Moreover, this technological progress has played an essential role in reducing inflation, as innovation has dramatically reduced prices and increased the quality of technology products. Even with the national inflation rate soaring, prices for goods purchased online were recently up only 0.3 percent for the last 12 months. Increased antitrust intervention also threatens these deflationary benefits of technological progress.
Current FTC Commissioner Noah Phillips and former FTC Commissioner Joshua Wright warn that the antitrust agenda targeting technology companies “will exacerbate inflation in healthcare, groceries, consumer products and beyond.” This concern is shared by Obama-era Treasury Secretary Larry Summers, who noted that antitrust “[p]olicies that attack bigness can easily be inflationary if they prevent the exploitation of economies of scale or limit superstar firms.”
This rush to “do something” about big tech companies could lead to other unintended consequences. For example, the American Innovation and Choice Online Act (S.2992) and the Open Apps Market Act (S.2710) are aimed at big tech companies. However, they incorporate a heavy-handed mandate that big tech firms provide access to their platforms, which will likely make it harder for small firms to introduce and market their products. Ideas like these could exacerbate cybersecurity and data portability concerns and undermine the process that platforms take to curate a usable and competitive space for developers. The inevitable result will be worsening services and fewer choices for the developers and other entrepreneurs the bills were supposed to protect.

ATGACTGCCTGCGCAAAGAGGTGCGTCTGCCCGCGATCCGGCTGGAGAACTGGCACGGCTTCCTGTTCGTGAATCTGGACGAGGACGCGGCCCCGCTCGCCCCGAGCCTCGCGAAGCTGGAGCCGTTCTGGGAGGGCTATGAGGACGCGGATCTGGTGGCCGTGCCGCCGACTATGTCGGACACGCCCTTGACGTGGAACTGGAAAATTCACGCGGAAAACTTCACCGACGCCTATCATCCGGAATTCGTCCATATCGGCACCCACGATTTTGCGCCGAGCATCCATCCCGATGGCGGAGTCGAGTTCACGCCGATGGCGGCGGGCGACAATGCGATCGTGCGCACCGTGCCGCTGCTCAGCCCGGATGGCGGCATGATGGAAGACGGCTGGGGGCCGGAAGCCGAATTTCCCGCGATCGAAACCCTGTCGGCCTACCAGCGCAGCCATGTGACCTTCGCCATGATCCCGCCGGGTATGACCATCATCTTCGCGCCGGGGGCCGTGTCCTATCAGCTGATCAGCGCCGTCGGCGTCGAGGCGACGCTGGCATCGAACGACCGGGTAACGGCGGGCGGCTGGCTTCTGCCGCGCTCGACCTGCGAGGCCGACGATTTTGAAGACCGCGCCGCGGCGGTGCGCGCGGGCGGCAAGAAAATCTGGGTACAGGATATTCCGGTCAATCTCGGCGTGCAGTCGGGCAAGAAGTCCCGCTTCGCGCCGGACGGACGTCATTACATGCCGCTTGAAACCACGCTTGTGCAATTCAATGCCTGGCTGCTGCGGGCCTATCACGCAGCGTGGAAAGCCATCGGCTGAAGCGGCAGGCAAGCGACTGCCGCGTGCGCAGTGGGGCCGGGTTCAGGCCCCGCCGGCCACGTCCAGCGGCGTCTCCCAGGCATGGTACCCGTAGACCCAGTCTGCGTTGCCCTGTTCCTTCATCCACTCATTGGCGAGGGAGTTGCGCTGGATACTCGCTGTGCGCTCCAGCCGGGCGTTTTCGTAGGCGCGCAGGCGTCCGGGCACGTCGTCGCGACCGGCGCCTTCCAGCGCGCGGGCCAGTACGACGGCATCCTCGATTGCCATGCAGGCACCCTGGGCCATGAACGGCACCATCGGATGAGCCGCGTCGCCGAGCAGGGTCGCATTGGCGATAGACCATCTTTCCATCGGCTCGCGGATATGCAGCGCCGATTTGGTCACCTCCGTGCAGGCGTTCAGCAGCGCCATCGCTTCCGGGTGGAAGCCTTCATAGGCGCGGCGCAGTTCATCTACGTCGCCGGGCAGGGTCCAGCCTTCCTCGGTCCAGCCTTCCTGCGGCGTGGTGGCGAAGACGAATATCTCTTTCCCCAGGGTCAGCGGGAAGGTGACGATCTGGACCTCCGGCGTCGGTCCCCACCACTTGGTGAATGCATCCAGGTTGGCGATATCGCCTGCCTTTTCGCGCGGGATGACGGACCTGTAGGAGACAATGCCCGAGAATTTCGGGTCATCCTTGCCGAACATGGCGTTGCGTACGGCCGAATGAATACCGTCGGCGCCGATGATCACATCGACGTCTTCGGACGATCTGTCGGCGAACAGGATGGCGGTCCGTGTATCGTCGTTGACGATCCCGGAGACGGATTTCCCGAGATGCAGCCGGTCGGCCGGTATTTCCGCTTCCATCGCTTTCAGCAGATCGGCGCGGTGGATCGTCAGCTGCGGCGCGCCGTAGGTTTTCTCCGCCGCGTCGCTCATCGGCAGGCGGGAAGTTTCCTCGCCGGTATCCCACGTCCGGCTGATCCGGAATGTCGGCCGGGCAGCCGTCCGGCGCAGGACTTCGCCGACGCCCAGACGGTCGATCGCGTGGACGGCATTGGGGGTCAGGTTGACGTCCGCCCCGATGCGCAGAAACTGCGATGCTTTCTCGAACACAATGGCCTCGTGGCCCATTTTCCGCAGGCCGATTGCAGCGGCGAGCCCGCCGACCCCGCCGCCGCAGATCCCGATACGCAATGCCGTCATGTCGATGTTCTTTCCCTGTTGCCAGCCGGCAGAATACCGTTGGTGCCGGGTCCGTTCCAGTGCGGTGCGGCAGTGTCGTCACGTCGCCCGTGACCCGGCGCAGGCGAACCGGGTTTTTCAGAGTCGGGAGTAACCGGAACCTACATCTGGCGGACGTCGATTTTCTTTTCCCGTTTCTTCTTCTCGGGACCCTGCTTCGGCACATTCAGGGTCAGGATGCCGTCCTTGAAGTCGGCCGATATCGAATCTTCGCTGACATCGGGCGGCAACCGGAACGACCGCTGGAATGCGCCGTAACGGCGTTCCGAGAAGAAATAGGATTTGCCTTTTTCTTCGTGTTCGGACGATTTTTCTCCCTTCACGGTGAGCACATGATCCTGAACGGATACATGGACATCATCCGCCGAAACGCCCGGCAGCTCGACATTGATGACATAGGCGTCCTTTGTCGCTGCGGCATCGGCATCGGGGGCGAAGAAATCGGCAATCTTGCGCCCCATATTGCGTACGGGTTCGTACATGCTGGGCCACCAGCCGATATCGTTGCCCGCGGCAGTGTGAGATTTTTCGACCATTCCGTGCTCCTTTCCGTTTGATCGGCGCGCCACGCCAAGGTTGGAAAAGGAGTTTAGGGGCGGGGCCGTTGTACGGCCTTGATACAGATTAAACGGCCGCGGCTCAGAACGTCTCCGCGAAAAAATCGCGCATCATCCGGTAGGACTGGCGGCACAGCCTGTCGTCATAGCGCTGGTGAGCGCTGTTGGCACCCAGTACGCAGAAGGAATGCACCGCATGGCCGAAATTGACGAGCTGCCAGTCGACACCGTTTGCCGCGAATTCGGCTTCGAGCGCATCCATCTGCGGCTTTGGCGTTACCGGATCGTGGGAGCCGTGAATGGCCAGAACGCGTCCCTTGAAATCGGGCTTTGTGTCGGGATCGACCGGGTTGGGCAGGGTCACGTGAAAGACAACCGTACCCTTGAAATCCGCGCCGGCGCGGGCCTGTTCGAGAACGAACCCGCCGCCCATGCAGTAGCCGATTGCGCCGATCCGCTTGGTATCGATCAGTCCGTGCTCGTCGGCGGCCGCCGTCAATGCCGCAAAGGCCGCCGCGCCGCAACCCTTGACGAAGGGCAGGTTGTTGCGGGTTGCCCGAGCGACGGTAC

While conservative frustrations with the current big tech companies are understandable, giving big government more power and discretion is not the answer. As Wright and antitrust attorney Jan Rybnicek explain:
“An invitation to allow politicians and bureaucrats to use antitrust law to break up tech companies, to redesign digital products, or to moderate content for the ‘greater good’ will end like most attempts at introducing just a little bit of liberal orthodoxy: the government’s discretion will grow and the people’s ability to check it will fade over time until it is a figment of its former self. It is the camel’s nose under the tent. Now is the time for conservatives to choose whether they have a newfound faith in central planning or if they will recommit to principles of limited government and free markets.”
The technology sector is not immune from anticompetitive conduct. But when it arises, the existing antitrust laws and consumer welfare standards are well suited to protect competition. Antitrust has limits in what it can accomplish, which is well demonstrated by experience from past eras of expansive antitrust enforcement. Conservatives going down this path will achieve little of their agenda aimed at big tech’s bad conduct and leave us with leftists empowered to pursue their plans through a bigger government.
Ted Bolema is the executive director of the Institute for the Study of Economic Growth at Wichita State University. Alden Abbott is a senior research fellow with the Mercatus Center at George Mason University and former general counsel for the Federal Trade Commission.